One of my university professors gave me this book in relation to a project I’m working on for a class. I watched a video of the author online and I found him to be an interesting apologist. One thing I liked about this book in comparison to other evangelism books is that is it devoid of the usual shaming, judging and condemning of believers who don’t share or find it difficult to share their faith. The author simply encourages you to share your convictions and gives you practical steps on how to go about it.
Greg Koukl presents a graceful and diplomatic way for believers to share their convictions with unbelievers. The author argues that in order to represent Jesus in the modern age believers need to have knowledge (an accurately informed mind), wisdom (an artful approach) and character (an attractive conduct). In this book the author focuses on the aspect of using wisdom in sharing the faith. Applying wisdom in sharing our faith helps us make what we share clear, compelling and persuasive. This type of wisdom focuses on ‘tactics’ rather than of ‘brute force’ or forceful methods of evangelism and apologetics. Using a tactical approach helps believers to maneuver and adapt to different situations while talking with various individuals. The tactics presented by Koukl aren’t intended to be used to manipulate and abuse people.
The author postulates that we have to play our path in sharing the gospel, but all the pressure is on God for it to be effective. Koukl makes a distinction between gardeners and harvesters. The role of the gardener is just to plant seeds and water the soil. Most Christians fall into this category. The author argues that we shouldn’t put ourselves under pressure to get an immediate response of faith. Harvesters are able to harvest because other believers have been planting seeds in a person’s life in the past. Koukl uses the term ‘putting a stone in someone’s shoe’ as the main goal in having conversations with unbelievers rather than forcing a premature response of faith.
The author believes that when an opportunity presents itself to share our faith we usually have about a 10 second window to take advantage of the opportunity. The author uses a tactic called the ‘Columbo’ tactic which involves going on the offensive in an inoffensive way through the use of carefully selected questions to productively move the conversation in the right direction. Using the ‘Columbo’ tactic helps you gather useful information, encourages the other person to give reasons for their worldview and helps you lead the conversation in a specific direction. Asking questions can be flattering to the other party, it helps you make progress without sounding forceful or pushy and it helps put you in the driver seat of the conversation. The author argues that we should let the opposing party defend and give evidence for their beliefs instead of arguing with them about their worldview which is known as ‘reversing the burden of proof. We should then define the purpose of the conversation (i.e. inform, refute, persuade etc.) and lead the conversation to accomplish our purpose. Believers should reflect on the conversations they have with people, take notes on the good and bad areas, and look for how to improve the next time they have a discussion with someone about the topic. People should be able to anticipate common objections people may have to their faith and be prepared to respond to them. Listening to the opposing party is vital in performing the ‘Columbo’ approach. Some people present arguments that self-destruct (because they haven’t critically thought it through) and the believer doesn’t have to do much in showing the person their error.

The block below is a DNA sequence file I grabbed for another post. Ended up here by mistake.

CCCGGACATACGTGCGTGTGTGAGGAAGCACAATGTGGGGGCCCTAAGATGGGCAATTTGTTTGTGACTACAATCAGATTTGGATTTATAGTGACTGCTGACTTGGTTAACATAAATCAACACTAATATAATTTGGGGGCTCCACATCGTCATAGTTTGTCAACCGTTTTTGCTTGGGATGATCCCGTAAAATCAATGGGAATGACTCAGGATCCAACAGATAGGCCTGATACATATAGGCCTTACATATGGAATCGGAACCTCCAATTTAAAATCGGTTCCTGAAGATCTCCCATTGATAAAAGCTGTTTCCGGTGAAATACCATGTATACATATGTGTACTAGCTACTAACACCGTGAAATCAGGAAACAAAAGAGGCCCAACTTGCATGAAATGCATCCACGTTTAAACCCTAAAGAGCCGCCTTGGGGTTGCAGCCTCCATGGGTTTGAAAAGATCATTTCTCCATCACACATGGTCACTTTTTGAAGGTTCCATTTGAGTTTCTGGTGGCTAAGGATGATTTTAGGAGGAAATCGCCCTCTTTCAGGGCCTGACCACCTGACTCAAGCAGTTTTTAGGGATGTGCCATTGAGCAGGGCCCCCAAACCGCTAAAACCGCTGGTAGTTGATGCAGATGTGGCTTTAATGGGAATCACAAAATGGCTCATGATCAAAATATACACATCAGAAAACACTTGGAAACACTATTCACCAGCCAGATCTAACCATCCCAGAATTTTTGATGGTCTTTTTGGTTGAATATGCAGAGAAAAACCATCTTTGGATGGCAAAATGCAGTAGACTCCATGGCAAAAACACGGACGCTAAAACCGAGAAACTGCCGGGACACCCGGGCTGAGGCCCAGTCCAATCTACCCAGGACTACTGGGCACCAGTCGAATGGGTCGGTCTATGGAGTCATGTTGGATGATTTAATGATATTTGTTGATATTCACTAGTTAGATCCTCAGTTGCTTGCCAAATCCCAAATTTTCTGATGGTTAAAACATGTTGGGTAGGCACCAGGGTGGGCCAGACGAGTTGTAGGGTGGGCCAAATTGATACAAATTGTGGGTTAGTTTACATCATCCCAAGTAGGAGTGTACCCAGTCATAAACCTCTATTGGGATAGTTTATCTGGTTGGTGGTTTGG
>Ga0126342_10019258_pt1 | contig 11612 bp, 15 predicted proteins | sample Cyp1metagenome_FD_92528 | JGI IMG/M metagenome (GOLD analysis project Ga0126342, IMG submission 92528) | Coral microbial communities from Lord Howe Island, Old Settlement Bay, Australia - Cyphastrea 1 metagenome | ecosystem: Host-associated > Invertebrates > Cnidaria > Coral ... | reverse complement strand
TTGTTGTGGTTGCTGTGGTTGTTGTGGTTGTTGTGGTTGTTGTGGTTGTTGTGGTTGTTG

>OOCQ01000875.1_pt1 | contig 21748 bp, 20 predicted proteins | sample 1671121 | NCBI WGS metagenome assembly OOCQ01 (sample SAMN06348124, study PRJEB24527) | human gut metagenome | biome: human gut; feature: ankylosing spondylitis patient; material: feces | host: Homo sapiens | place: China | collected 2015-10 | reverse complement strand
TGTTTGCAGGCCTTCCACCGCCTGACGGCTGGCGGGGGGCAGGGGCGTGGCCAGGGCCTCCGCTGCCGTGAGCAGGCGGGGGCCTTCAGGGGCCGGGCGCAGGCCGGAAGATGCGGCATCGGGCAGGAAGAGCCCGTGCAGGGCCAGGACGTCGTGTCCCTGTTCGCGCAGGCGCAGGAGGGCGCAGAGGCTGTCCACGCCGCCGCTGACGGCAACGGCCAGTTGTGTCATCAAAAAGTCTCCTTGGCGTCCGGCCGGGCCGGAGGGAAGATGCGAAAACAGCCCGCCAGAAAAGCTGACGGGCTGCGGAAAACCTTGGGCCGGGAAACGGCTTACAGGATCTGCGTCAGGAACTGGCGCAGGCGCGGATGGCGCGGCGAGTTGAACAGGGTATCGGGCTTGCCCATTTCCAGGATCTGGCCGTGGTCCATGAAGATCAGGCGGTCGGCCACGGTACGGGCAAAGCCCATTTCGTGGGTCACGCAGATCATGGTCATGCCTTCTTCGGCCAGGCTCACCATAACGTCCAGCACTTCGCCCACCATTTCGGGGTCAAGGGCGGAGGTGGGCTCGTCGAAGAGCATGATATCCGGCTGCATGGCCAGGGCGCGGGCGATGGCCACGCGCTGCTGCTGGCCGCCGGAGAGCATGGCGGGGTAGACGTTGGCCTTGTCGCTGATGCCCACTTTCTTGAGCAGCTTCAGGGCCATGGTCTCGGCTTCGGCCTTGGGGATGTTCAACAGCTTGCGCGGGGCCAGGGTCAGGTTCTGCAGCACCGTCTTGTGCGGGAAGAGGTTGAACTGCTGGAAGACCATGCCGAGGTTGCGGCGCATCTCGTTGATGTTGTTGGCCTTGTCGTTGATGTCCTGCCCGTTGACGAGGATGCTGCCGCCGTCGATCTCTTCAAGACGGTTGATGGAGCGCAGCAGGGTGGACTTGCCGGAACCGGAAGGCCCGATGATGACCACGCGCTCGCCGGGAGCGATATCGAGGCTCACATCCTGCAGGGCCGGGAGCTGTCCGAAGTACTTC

Koukl also presents a concept called ‘Taking the Roof Off’ (also known as ‘reductio ad absurdum’). This approach is designed to show when a person’s view proves too much and when taken seriously the view will lead to counterintuitive result. The process involves reducing the person’s point of view to its basic argument or premise, giving the view a ‘test drive’ to see if it stands, and inviting the person to consider the negative consequences of their worldview. The author offers a few more tips in having conversation with people about the faith. These tips include always being ready to engage people, keeping the discussion simple, keeping yourself calm, avoiding religious language and pretense, focusing on the core truths of the gospel not merely its advantages, giving the good reasons for your beliefs, and always giving people some tangible that they can reflect on when the conversation is over.
Koukl recommends finding other believers who are interested in sharing or defending their faith and meet up to practice the tactics presented in the book. This book will be useful to anyone who is new to the faith, timid or shy about sharing their convictions. No theological jargon. Just actionable steps. The book encouraged me to want to engage people more with the gospel. I warmly recommend it!!